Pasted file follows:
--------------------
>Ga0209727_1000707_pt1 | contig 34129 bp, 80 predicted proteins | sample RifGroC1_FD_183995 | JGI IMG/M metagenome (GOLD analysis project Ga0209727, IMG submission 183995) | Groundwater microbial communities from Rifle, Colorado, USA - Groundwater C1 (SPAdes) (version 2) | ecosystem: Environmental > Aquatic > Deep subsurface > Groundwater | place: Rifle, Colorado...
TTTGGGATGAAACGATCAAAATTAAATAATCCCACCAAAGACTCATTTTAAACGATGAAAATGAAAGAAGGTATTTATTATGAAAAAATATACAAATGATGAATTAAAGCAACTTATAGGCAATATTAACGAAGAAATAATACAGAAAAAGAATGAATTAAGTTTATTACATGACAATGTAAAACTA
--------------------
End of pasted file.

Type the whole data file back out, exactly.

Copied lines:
>Ga0209727_1000707_pt1 | contig 34129 bp, 80 predicted proteins | sample RifGroC1_FD_183995 | JGI IMG/M metagenome (GOLD analysis project Ga0209727, IMG submission 183995) | Groundwater microbial communities from Rifle, Colorado, USA - Groundwater C1 (SPAdes) (version 2) | ecosystem: Environmental > Aquatic > Deep subsurface > Groundwater | place: Rifle, Colorado...
TTTGGGATGAAACGATCAAAATTAAATAATCCCACCAAAGACTCATTTTAAACGATGAAAATGAAAGAAGGTATTTATTATGAAAAAATATACAAATGATGAATTAAAGCAACTTATAGGCAATATTAACGAAGAAATAATACAGAAAAAGAATGAATTAAGTTTATTACATGACAATGTAAAACTA